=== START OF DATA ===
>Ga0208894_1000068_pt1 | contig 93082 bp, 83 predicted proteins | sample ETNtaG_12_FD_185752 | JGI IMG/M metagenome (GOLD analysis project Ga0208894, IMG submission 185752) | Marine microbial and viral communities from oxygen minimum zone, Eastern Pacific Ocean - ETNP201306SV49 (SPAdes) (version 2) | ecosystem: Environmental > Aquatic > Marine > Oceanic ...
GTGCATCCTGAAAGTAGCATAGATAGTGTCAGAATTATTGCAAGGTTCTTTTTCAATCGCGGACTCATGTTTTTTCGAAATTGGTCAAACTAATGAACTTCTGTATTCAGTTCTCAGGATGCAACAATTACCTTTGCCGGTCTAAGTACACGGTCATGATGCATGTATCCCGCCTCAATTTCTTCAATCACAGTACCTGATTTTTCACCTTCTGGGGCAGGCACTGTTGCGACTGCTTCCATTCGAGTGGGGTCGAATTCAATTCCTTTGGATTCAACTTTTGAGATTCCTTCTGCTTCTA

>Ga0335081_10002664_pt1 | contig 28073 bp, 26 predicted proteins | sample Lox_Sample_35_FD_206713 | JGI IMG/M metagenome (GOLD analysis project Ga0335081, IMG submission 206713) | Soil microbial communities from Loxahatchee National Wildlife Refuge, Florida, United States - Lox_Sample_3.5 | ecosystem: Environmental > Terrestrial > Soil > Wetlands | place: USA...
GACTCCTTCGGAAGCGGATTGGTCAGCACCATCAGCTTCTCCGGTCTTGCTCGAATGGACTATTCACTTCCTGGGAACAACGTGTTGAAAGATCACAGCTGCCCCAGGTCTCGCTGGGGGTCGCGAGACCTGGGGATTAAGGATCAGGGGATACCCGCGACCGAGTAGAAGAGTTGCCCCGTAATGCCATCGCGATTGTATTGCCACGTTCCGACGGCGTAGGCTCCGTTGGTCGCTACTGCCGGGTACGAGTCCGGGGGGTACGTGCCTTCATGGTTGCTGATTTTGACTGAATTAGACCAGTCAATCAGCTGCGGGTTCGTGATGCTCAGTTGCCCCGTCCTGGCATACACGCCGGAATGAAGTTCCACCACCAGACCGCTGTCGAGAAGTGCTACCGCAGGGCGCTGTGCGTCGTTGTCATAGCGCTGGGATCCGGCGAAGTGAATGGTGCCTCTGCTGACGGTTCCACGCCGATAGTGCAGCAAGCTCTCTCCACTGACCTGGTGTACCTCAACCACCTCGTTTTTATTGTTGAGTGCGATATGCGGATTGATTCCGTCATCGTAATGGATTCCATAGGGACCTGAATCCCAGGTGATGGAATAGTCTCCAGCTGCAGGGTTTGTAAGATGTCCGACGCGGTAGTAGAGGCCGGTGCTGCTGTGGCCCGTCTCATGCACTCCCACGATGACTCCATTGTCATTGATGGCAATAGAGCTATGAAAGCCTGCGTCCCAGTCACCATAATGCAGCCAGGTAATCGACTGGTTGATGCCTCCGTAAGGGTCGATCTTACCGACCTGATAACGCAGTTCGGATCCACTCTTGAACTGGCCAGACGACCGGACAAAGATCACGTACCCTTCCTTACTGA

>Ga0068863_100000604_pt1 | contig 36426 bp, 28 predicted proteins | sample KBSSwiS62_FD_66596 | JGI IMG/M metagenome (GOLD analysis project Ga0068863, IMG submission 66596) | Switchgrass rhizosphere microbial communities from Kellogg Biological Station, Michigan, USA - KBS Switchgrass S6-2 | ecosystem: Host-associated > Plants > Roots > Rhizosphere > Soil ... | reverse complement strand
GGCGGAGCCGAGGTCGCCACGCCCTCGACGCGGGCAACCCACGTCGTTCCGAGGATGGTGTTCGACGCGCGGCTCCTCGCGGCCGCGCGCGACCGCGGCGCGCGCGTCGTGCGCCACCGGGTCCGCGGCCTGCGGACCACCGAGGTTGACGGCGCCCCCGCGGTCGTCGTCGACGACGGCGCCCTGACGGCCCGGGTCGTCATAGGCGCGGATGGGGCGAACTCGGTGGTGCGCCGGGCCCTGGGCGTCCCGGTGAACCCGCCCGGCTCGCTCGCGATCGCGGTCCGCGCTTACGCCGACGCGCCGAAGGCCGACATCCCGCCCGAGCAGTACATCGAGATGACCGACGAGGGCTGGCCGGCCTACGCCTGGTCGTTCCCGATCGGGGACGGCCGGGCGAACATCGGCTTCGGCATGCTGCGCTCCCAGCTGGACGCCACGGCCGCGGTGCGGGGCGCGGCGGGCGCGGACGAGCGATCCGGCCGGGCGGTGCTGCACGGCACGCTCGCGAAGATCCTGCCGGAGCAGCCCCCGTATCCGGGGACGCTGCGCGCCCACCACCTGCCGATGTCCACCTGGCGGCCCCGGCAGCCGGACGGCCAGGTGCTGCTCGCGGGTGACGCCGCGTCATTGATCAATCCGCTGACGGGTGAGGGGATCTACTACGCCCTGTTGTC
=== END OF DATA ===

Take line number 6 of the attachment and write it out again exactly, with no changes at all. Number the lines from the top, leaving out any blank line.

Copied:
GGCGGAGCCGAGGTCGCCACGCCCTCGACGCGGGCAACCCACGTCGTTCCGAGGATGGTGTTCGACGCGCGGCTCCTCGCGGCCGCGCGCGACCGCGGCGCGCGCGTCGTGCGCCACCGGGTCCGCGGCCTGCGGACCACCGAGGTTGACGGCGCCCCCGCGGTCGTCGTCGACGACGGCGCCCTGACGGCCCGGGTCGTCATAGGCGCGGATGGGGCGAACTCGGTGGTGCGCCGGGCCCTGGGCGTCCCGGTGAACCCGCCCGGCTCGCTCGCGATCGCGGTCCGCGCTTACGCCGACGCGCCGAAGGCCGACATCCCGCCCGAGCAGTACATCGAGATGACCGACGAGGGCTGGCCGGCCTACGCCTGGTCGTTCCCGATCGGGGACGGCCGGGCGAACATCGGCTTCGGCATGCTGCGCTCCCAGCTGGACGCCACGGCCGCGGTGCGGGGCGCGGCGGGCGCGGACGAGCGATCCGGCCGGGCGGTGCTGCACGGCACGCTCGCGAAGATCCTGCCGGAGCAGCCCCCGTATCCGGGGACGCTGCGCGCCCACCACCTGCCGATGTCCACCTGGCGGCCCCGGCAGCCGGACGGCCAGGTGCTGCTCGCGGGTGACGCCGCGTCATTGATCAATCCGCTGACGGGTGAGGGGATCTACTACGCCCTGTTGTC